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Parmigiano vs. Pecorino Romano: what’s the difference?
July 25, 2020
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Parmigiano Reggiano vs. Pecorino Romano: lots of people are still confusing them. For many, these Italian names are too similar and it’s easy to make mistakes. It is also very easy to find products that are passed off as parmesan or pecorino. So, I thought I’d write this article on the difference between parmesan and pecorino to help you understand what they are, how they are made, what their names mean and where they are produced.
Parmesan: what is it and how is it made?
You probably already know what parmesan cheese is, but since many people call every kind of dry cheese by that name, it’s better to start from the basis. Parmesan cheese, or Parmigiano, is an Italian extra hard cheese made from cow’s milk. It’s a dry cheese with a granular, crumbly structure, which is why it’s also known as grana. It has a fresh, fruity taste with a slightly nutty flavor. Its origins date back to the 12th century.
How does parmesan become Parmigiano Reggiano?
In order to be labeled as “Parmigiano Reggiano”, the cheese must meet specific protected designation of origin (PDO) requirements. The real Parmigiano Reggiano can only be produced in the Italian provinces of Bologna, Mantua, Padua and, of course, Parma and Reggio Emilia (to which it owes its name). The PDO requirements are very strict and include: shape, fat and crust percentage, weight, cows’ feeding, milkingprocess, storage and aging. The real Parmigiano Reggiano must age for at least 12 months, but in many cases the aging process lasts up to 24 months.
Many cheesemakers in the U.S. produce similar cheeses and call them “parmesan”. These cheeses are produced in accordance with FDA rules, but they don’t meet all the DOP requirements and are usually aged only 10 months. As a result, they usually taste a little more bitter than Parmigiano Reggiano. Is it legitimate to call them “parmesan”? Well, yes: they’re produced by imitating the original process and some of them are really good. But they can’t be called “Parmigiano Reggiano”. How much different are they? Well, the best way to know is to try both!
Now, let’s take a look at how Parmigiano Reggiano is different from Pecorino Romano.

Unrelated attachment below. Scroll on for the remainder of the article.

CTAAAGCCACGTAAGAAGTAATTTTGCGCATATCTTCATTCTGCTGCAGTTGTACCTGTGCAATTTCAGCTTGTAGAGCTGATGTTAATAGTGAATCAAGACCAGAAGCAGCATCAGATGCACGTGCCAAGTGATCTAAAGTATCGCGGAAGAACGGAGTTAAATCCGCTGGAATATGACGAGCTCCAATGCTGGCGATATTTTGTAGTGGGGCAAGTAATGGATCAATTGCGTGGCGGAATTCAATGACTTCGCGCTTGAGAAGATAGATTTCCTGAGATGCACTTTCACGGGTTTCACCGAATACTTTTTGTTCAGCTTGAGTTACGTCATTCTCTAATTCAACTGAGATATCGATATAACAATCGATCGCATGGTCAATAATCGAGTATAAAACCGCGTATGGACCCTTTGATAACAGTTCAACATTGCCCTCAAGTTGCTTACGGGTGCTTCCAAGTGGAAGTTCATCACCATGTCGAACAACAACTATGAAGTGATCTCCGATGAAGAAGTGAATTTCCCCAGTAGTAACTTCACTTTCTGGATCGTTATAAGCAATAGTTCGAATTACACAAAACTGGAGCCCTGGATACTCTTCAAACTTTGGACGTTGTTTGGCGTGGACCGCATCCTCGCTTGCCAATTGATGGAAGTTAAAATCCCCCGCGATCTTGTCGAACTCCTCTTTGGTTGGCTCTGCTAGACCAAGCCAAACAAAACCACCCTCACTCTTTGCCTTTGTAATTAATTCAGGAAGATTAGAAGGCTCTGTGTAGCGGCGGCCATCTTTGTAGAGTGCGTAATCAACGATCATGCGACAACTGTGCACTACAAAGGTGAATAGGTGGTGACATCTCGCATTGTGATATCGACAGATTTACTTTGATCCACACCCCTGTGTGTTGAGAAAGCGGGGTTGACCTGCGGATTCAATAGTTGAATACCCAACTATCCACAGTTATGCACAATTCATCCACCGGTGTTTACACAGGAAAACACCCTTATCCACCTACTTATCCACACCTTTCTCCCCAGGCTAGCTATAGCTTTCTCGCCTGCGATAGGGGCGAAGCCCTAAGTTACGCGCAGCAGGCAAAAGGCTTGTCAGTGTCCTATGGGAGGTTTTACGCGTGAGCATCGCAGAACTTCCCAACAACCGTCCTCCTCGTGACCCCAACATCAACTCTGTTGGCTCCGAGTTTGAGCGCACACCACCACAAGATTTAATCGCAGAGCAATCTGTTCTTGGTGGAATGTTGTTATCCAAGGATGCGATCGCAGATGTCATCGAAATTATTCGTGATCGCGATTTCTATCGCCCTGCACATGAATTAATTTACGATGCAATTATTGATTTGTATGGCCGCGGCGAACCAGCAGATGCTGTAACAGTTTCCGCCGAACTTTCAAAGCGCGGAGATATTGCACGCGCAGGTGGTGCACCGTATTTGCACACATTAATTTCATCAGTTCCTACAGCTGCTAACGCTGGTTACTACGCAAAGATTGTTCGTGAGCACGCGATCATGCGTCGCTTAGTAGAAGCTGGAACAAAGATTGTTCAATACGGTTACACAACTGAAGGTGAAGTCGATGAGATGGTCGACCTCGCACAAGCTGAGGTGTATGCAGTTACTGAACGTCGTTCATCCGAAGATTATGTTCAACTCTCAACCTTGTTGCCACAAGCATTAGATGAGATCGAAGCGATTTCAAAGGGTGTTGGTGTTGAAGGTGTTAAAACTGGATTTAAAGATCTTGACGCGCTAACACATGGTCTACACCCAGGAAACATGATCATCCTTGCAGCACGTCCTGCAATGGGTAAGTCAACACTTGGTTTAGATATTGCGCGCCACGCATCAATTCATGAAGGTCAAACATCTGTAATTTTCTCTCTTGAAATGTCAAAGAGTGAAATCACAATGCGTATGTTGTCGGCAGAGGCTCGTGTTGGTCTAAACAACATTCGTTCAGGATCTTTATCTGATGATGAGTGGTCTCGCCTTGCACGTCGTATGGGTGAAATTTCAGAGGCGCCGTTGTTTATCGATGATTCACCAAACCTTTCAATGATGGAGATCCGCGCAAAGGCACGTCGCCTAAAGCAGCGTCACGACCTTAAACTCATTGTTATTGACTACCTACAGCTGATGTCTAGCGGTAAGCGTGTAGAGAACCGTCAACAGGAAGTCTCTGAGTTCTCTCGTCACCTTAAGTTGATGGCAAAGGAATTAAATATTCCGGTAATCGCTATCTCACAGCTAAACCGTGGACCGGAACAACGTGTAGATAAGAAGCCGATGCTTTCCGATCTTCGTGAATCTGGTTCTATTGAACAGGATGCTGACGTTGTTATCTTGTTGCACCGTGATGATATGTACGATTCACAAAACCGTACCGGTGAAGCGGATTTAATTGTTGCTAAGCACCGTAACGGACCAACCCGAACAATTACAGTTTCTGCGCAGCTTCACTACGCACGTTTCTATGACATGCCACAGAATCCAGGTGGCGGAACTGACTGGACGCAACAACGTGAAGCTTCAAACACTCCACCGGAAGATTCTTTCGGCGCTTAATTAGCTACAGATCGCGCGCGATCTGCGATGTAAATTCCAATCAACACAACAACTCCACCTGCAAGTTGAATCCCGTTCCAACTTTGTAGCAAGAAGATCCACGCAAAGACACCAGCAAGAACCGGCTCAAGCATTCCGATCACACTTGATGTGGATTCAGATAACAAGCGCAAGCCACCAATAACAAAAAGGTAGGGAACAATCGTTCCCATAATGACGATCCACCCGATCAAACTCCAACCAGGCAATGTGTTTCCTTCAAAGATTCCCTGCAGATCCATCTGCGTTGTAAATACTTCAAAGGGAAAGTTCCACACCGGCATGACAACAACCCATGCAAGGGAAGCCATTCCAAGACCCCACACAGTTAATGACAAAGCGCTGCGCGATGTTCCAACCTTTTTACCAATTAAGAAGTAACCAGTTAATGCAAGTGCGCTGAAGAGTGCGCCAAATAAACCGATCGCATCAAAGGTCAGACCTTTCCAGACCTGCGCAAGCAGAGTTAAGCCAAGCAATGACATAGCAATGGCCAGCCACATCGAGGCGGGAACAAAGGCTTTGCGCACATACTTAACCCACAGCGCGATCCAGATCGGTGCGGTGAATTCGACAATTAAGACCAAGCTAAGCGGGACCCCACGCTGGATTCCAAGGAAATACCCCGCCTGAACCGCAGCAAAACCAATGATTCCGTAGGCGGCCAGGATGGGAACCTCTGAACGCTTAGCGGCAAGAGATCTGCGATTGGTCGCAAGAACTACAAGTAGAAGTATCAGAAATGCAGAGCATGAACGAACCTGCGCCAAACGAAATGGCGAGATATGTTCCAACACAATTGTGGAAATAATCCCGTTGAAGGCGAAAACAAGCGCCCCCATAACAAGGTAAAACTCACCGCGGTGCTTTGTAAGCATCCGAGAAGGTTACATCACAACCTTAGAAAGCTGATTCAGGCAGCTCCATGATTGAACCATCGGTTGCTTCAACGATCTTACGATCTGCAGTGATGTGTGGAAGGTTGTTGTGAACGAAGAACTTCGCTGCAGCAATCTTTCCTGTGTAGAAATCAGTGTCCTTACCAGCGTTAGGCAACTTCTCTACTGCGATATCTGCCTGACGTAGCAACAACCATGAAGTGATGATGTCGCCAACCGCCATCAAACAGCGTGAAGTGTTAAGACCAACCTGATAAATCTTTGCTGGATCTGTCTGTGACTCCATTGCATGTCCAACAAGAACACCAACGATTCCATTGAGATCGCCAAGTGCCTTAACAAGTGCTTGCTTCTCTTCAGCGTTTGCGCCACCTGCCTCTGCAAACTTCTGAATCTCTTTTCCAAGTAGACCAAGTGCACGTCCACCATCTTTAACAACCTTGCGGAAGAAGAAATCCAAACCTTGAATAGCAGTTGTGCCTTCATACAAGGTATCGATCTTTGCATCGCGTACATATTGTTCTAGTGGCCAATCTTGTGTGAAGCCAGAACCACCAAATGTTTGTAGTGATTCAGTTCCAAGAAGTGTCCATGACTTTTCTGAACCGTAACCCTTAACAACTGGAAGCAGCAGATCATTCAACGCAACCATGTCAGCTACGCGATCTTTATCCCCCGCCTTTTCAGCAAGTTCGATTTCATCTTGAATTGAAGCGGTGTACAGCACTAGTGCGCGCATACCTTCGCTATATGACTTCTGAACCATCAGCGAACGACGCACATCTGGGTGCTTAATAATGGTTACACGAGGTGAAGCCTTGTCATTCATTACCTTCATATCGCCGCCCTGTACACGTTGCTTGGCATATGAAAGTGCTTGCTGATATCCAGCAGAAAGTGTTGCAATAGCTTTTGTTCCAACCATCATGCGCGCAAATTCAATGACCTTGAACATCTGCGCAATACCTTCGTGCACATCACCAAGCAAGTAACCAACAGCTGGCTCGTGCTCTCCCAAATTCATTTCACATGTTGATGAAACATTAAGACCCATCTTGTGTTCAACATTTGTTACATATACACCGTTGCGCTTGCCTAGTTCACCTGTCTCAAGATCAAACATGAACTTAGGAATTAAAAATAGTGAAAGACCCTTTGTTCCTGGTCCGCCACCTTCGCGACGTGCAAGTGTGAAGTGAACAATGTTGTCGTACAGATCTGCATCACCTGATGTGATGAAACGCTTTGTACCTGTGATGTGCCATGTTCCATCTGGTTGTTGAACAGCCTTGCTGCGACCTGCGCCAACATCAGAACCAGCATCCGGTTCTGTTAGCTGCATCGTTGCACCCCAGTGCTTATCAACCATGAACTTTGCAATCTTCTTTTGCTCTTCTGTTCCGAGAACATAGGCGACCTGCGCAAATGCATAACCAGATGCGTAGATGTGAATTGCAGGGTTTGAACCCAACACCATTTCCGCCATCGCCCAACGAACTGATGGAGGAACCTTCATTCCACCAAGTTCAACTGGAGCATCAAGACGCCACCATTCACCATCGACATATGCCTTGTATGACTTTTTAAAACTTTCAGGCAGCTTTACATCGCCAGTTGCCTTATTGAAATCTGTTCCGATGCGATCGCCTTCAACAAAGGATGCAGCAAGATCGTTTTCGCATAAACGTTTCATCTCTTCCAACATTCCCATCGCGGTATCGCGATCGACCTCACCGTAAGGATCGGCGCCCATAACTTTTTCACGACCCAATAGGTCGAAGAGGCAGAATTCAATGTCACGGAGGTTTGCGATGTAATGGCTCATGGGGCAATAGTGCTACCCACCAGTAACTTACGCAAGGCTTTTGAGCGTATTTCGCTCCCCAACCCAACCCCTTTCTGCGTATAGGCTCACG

Pecorino Romano: how is it different from parmesan?
The main difference between parmesan and pecorino is the milk with which they’re produced. While parmesan is made from cow’s unpasteurized milk, pecorino comes from sheep’s milk. Its name is actually a hint: pecora is the Italian word for “sheep”.
Pecorino Romano is way more ancient than parmesan: its origins date back to the Roman Age. As the name suggest, Pecorino Romano was originally made in the Ager Romanus, but a lot of things changed since then, and now it’s mostly produced in Sardinia. Of course, it has its own PDO requirements.
Much like Parmigiano Reggiano, the PDO rules for Pecorino Romano are very strict and cover every aspect of its production, taste and shape. Pecorino Romano can be produced in Sardinia, Lazio and in the province of Grosseto, using whole fresh milk from local sheep.
The sheep’s milk makes pecorino taste very different from parmesan: while the latter is fruity and nutty, pecorino has a spicier, stronger flavor. The people from its regions of production are very fond of it and use it in many traditional recipes – in which parmesan is, of course, banned.
This leads us to another question.
Pecorino Romano vs. Parmigiano: in which foods are they better?
Both cheeses are perfect as a stand-alone food. They can be enjoyed alone, with a bit of honey or with slices of red meat. Thanks to their crumbly structure, they can also be grated on a wide range of foods. However, due to their their difference in flavor, they each mix better with some specific plates.
Pecorino Romano has a stronger flavor than parmesan and should be used in traditional foods like: pasta all’amatriciana, carbonara and spaghetti cacio e pepe.
Parmigiano Reggiano is sweeter than pecorino and should be used to prepare foods like Fettuccine Alfredo, pasta with tomato sauce, risotto and pasta with ricotta. It can also be used to create a wonderful Parmesan Cream that you can enjoy with all the above-mentioned foods. If you want to eat it in slices, Parmesan tastes very good with dark chocolate. If you like truffles, try eating parmesan with truffle honey. It’s to die for!
There are also recipes that combine the two cheeses. For example, the traditional Genoa pesto sauce is made with both Parmigiano Reggiano and Pecorino Romano.
Now that you know the difference between Parmigiano Reggiano and Pecorino Romano and where to use both of them, there’s only one thing left: eat everything. Enjoy!
Italian food blogger forged in the heat of his aunt's Sunday lunches.